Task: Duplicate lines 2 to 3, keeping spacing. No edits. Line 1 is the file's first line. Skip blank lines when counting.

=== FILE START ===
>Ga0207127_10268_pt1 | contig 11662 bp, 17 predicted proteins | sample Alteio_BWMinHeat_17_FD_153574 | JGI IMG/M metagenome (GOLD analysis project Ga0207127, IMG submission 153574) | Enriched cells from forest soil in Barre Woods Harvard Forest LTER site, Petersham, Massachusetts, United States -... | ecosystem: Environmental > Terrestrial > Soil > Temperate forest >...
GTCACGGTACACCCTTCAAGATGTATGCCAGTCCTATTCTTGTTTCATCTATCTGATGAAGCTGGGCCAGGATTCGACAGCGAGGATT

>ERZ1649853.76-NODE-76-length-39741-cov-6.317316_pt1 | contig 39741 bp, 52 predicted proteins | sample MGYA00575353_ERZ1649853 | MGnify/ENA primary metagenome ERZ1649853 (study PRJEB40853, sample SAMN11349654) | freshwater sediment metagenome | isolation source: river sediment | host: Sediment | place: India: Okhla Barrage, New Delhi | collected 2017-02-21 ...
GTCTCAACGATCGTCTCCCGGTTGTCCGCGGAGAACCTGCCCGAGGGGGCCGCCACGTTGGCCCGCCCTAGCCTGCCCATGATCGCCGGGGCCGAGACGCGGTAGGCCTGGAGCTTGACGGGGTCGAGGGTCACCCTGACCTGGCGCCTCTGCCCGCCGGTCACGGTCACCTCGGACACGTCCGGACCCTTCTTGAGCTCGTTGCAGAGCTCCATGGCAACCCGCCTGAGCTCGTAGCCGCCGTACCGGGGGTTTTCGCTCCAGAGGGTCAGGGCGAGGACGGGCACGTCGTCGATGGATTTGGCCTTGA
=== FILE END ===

GTCACGGTACACCCTTCAAGATGTATGCCAGTCCTATTCTTGTTTCATCTATCTGATGAAGCTGGGCCAGGATTCGACAGCGAGGATT

>ERZ1649853.76-NODE-76-length-39741-cov-6.317316_pt1 | contig 39741 bp, 52 predicted proteins | sample MGYA00575353_ERZ1649853 | MGnify/ENA primary metagenome ERZ1649853 (study PRJEB40853, sample SAMN11349654) | freshwater sediment metagenome | isolation source: river sediment | host: Sediment | place: India: Okhla Barrage, New Delhi | collected 2017-02-21 ...